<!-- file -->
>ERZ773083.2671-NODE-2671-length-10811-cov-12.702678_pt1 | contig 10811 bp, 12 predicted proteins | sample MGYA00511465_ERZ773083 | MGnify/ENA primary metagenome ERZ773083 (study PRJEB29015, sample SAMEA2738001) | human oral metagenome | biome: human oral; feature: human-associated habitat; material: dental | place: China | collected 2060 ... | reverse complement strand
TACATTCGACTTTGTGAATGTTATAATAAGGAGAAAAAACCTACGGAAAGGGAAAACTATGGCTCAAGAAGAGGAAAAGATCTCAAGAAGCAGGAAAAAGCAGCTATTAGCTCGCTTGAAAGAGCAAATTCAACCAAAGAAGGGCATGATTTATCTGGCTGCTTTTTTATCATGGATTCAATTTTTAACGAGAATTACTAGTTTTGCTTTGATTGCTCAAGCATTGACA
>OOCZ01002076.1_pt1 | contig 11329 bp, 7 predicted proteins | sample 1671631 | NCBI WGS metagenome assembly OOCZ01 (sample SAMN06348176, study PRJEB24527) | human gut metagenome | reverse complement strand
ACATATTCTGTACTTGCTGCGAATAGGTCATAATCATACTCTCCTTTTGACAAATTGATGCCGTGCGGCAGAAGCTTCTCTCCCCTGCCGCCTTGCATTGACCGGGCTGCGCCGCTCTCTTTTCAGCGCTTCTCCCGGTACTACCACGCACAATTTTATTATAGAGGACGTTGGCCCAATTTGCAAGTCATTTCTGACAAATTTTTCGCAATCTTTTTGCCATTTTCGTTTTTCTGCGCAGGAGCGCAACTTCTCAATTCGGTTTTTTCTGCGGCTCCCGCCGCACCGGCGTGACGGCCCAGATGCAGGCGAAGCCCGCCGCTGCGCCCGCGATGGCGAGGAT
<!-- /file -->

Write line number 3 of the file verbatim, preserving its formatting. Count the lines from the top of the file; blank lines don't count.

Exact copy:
>OOCZ01002076.1_pt1 | contig 11329 bp, 7 predicted proteins | sample 1671631 | NCBI WGS metagenome assembly OOCZ01 (sample SAMN06348176, study PRJEB24527) | human gut metagenome | reverse complement strand